Today, however, and with support from other organizations and even the mayor, the group intends to challenge the governor’s orders.
Beginning at 6 p.m., Occupy Columbia will return to the grounds in front of the State House building.
The South Carolina Progressive Network is helping the event in promotion, and calling for its member organizations to aid the cause.
“We are urging citizens who believe that our First Amendment right to petition our government doesn’t end at sunset to join us at the State House from 6 p.m. to 7 p.m.,” said Brett Bursey, director of ProNet.
“We will peacefully protest on the grounds, and are inviting legislators to join us in taking a stand for free speech in South Carolina.”
On Nov. 16 Haley held a press conference explaining her orders that Occupy Columbia vacate after dark. She was responding to complaints from state Sen. Harvey Peeler Jr. (R-Gaffney), who specified particular Code of Laws he thought to be in violation, she said. That night, participating members were arrested for refusing to comply with the governor’s orders.
The 23 were arrested by officers with the Bureau of Protective Services and the Dept. of Public Safety, however, and not by Columbia police.
In fact, Mayor Steve Benjamin said he denied request from the governor earlier that same day for city police to respond and arrest.
“It’s not been made clear to us or our lawyers or the chief of police that laws have been broken,” Benjamin said. “(W)e are not going to participate in what we perceive as being unjust arrests.”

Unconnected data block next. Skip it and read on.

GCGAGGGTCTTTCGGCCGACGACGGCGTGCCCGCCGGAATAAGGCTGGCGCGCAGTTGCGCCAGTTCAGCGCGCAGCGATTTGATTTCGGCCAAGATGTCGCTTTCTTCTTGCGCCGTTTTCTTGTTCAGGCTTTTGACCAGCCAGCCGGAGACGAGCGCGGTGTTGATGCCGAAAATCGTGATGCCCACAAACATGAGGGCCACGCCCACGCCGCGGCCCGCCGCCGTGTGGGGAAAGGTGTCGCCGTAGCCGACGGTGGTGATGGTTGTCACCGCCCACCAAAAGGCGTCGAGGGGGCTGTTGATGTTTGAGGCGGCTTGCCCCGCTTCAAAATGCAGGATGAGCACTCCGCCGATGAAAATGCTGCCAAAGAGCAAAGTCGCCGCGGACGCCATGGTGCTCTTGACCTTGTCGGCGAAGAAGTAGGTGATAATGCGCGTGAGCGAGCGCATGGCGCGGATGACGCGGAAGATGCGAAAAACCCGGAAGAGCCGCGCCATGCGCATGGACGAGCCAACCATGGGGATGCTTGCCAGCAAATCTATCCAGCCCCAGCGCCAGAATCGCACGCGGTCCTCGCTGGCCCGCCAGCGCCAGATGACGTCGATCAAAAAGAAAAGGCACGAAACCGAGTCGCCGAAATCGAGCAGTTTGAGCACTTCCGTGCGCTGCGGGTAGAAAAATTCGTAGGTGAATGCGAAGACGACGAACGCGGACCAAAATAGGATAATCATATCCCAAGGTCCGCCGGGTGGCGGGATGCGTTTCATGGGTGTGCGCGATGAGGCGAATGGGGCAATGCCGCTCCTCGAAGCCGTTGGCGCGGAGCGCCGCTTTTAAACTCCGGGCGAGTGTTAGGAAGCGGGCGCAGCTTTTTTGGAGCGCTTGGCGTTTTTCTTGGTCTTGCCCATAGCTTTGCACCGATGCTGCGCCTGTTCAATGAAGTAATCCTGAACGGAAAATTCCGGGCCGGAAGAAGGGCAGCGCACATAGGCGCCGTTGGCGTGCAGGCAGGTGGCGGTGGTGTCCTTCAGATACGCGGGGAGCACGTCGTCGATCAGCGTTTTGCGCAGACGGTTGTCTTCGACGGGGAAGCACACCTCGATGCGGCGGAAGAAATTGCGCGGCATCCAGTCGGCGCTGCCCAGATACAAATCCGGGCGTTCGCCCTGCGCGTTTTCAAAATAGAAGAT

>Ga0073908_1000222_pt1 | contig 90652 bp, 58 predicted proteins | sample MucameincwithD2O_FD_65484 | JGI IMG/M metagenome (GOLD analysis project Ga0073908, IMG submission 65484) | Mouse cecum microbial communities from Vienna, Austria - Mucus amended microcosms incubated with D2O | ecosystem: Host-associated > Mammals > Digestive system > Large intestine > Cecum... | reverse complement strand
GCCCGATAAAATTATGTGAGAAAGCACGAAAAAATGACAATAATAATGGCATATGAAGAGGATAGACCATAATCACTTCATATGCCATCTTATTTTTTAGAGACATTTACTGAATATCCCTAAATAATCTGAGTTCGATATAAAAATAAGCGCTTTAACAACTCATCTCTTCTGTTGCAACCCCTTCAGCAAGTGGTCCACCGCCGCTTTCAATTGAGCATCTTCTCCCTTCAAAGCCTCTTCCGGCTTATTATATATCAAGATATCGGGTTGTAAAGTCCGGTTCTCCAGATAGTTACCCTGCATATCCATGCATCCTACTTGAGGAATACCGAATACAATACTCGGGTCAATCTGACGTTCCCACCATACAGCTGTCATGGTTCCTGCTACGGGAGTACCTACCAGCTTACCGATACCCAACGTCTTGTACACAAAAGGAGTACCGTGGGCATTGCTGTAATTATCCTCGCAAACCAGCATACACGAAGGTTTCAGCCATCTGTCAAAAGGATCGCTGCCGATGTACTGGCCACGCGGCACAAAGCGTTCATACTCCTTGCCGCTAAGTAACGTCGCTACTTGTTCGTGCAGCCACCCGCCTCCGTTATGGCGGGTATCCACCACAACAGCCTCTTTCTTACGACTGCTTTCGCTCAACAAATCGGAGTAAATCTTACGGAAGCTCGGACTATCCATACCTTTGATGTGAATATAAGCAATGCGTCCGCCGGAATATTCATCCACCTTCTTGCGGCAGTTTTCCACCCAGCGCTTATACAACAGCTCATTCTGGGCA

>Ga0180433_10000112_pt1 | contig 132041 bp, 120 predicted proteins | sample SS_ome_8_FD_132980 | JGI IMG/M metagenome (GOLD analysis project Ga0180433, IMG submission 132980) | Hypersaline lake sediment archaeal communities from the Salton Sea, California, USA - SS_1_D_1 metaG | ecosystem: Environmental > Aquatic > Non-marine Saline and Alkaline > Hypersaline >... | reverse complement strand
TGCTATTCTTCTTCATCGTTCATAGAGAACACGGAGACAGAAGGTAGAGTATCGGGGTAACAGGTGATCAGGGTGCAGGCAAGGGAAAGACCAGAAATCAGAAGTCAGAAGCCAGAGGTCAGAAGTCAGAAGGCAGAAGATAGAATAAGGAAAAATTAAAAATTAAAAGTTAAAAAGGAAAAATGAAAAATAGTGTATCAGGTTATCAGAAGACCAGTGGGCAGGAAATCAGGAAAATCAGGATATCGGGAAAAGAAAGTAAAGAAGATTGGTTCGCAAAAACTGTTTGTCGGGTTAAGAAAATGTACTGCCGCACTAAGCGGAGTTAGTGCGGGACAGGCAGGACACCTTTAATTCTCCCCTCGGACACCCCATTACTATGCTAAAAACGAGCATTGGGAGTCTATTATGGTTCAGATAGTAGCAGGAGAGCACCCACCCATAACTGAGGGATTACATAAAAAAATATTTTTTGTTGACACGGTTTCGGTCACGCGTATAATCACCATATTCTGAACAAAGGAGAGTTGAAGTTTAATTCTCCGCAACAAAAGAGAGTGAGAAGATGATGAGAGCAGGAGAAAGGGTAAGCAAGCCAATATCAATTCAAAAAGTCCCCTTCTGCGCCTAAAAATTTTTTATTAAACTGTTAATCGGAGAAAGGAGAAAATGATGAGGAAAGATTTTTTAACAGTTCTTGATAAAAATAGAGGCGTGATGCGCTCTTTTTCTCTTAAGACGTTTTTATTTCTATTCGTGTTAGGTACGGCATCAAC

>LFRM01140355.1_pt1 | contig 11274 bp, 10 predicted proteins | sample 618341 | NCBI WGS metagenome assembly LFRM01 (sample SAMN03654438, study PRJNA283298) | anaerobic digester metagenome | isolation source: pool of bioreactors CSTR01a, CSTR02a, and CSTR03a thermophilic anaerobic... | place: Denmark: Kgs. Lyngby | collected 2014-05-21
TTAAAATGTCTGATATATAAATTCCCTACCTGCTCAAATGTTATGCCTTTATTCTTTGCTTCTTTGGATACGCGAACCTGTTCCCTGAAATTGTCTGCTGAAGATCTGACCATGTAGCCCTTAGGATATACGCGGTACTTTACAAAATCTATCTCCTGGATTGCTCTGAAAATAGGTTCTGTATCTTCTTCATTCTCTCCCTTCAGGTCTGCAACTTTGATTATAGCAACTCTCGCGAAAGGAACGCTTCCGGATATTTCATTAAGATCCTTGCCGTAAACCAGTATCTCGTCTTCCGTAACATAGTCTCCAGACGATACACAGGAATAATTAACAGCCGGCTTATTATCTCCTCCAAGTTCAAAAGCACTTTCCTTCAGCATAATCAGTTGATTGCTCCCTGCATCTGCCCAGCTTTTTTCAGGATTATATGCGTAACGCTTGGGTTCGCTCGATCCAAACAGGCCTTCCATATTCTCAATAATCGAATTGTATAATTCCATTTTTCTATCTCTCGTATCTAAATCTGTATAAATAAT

Prior to this evening’s standoff demonstration, Occupy Columbia will visit the mayor’s office to offer formal thanks to Benjamin and city police for not honoring the governor’s request for aid, which they still find unjustified.
They’ll meet at the State House grounds at 4 p.m., march to Benjamin’s office at 4:30, and return to the capitol facility at 1100 Gervais St for 6 p.m.
ProNet says it received no reply from Haley, BPS or DPS when it contacted them multiple times last week for clarification on laws allegedly violated. “It’s my guess they don’t have a clue how to enforce an illegal order,” said Bursey, who believes the ‘round-the-clock demonstrations at the State House are protected under the First Amendment.
Backing Bursey’s claim, and with local relativity, too, is a 50-year-old court ruling, says ProNet co-chair Virginia Sanders.
In 1961, the U.S. Supreme Court over-ruled convictions of 187 African-American students who were arrested for a civil rights demonstration on the State House grounds.
The state violated the demonstrators’ rights of free speech, free assembly and freedom to petition, the Court ruled.
If BPS again orders Occupy Columbia’s exit this evening, those who do not comply could be arrested.
Last week, 23 protestors were peacefully cooperative when they were handcuffed and taken into the State House building for processing.
Occupy Columbia will offer livestream video of this evening’s event.